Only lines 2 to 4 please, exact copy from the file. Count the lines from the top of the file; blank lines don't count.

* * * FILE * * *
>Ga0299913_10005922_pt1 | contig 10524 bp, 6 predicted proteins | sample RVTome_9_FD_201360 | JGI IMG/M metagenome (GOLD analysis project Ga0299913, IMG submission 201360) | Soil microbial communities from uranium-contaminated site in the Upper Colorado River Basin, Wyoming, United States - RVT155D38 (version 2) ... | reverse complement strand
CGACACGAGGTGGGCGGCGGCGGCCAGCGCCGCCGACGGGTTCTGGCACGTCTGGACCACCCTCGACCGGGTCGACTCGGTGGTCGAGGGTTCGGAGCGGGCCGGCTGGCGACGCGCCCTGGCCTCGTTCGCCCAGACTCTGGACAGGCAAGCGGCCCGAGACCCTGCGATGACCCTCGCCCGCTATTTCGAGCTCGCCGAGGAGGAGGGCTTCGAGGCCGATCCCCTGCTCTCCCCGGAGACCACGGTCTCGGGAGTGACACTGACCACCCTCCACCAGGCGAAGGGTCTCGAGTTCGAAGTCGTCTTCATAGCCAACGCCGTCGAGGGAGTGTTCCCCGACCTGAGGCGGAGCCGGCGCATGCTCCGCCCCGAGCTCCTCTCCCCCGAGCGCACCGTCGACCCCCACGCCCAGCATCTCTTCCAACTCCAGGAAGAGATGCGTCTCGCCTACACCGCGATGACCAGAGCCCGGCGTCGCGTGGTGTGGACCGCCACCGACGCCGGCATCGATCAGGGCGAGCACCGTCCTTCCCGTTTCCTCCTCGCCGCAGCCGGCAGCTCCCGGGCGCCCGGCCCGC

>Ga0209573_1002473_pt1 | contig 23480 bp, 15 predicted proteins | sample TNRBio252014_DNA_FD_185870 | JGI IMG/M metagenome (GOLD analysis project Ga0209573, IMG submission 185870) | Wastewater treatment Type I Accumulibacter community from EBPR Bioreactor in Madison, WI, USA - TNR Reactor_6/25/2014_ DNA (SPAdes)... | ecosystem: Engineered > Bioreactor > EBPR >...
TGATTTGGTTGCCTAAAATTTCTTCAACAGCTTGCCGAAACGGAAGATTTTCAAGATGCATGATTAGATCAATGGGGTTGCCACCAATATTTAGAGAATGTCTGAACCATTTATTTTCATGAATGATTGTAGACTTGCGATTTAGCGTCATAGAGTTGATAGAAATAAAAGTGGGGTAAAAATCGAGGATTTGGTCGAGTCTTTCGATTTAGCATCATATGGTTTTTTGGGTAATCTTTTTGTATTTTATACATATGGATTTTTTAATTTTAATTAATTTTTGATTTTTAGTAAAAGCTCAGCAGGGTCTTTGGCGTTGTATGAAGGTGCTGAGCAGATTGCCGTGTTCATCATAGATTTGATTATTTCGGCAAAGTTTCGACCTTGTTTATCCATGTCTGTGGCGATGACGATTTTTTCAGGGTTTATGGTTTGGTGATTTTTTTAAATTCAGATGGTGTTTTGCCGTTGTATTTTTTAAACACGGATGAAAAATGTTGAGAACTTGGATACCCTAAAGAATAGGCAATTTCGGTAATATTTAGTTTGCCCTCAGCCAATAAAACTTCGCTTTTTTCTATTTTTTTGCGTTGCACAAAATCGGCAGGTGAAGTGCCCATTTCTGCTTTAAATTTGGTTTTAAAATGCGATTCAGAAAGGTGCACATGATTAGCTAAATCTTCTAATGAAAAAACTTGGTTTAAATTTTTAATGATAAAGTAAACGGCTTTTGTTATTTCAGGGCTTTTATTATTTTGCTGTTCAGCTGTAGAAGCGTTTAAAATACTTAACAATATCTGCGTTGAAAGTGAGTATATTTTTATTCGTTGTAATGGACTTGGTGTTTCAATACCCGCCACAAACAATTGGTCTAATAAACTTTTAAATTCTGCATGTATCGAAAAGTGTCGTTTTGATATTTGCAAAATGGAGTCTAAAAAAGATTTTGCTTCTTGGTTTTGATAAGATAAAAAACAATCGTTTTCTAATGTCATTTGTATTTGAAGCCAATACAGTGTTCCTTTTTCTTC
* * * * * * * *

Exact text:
CGACACGAGGTGGGCGGCGGCGGCCAGCGCCGCCGACGGGTTCTGGCACGTCTGGACCACCCTCGACCGGGTCGACTCGGTGGTCGAGGGTTCGGAGCGGGCCGGCTGGCGACGCGCCCTGGCCTCGTTCGCCCAGACTCTGGACAGGCAAGCGGCCCGAGACCCTGCGATGACCCTCGCCCGCTATTTCGAGCTCGCCGAGGAGGAGGGCTTCGAGGCCGATCCCCTGCTCTCCCCGGAGACCACGGTCTCGGGAGTGACACTGACCACCCTCCACCAGGCGAAGGGTCTCGAGTTCGAAGTCGTCTTCATAGCCAACGCCGTCGAGGGAGTGTTCCCCGACCTGAGGCGGAGCCGGCGCATGCTCCGCCCCGAGCTCCTCTCCCCCGAGCGCACCGTCGACCCCCACGCCCAGCATCTCTTCCAACTCCAGGAAGAGATGCGTCTCGCCTACACCGCGATGACCAGAGCCCGGCGTCGCGTGGTGTGGACCGCCACCGACGCCGGCATCGATCAGGGCGAGCACCGTCCTTCCCGTTTCCTCCTCGCCGCAGCCGGCAGCTCCCGGGCGCCCGGCCCGC

>Ga0209573_1002473_pt1 | contig 23480 bp, 15 predicted proteins | sample TNRBio252014_DNA_FD_185870 | JGI IMG/M metagenome (GOLD analysis project Ga0209573, IMG submission 185870) | Wastewater treatment Type I Accumulibacter community from EBPR Bioreactor in Madison, WI, USA - TNR Reactor_6/25/2014_ DNA (SPAdes)... | ecosystem: Engineered > Bioreactor > EBPR >...
TGATTTGGTTGCCTAAAATTTCTTCAACAGCTTGCCGAAACGGAAGATTTTCAAGATGCATGATTAGATCAATGGGGTTGCCACCAATATTTAGAGAATGTCTGAACCATTTATTTTCATGAATGATTGTAGACTTGCGATTTAGCGTCATAGAGTTGATAGAAATAAAAGTGGGGTAAAAATCGAGGATTTGGTCGAGTCTTTCGATTTAGCATCATATGGTTTTTTGGGTAATCTTTTTGTATTTTATACATATGGATTTTTTAATTTTAATTAATTTTTGATTTTTAGTAAAAGCTCAGCAGGGTCTTTGGCGTTGTATGAAGGTGCTGAGCAGATTGCCGTGTTCATCATAGATTTGATTATTTCGGCAAAGTTTCGACCTTGTTTATCCATGTCTGTGGCGATGACGATTTTTTCAGGGTTTATGGTTTGGTGATTTTTTTAAATTCAGATGGTGTTTTGCCGTTGTATTTTTTAAACACGGATGAAAAATGTTGAGAACTTGGATACCCTAAAGAATAGGCAATTTCGGTAATATTTAGTTTGCCCTCAGCCAATAAAACTTCGCTTTTTTCTATTTTTTTGCGTTGCACAAAATCGGCAGGTGAAGTGCCCATTTCTGCTTTAAATTTGGTTTTAAAATGCGATTCAGAAAGGTGCACATGATTAGCTAAATCTTCTAATGAAAAAACTTGGTTTAAATTTTTAATGATAAAGTAAACGGCTTTTGTTATTTCAGGGCTTTTATTATTTTGCTGTTCAGCTGTAGAAGCGTTTAAAATACTTAACAATATCTGCGTTGAAAGTGAGTATATTTTTATTCGTTGTAATGGACTTGGTGTTTCAATACCCGCCACAAACAATTGGTCTAATAAACTTTTAAATTCTGCATGTATCGAAAAGTGTCGTTTTGATATTTGCAAAATGGAGTCTAAAAAAGATTTTGCTTCTTGGTTTTGATAAGATAAAAAACAATCGTTTTCTAATGTCATTTGTATTTGAAGCCAATACAGTGTTCCTTTTTCTTC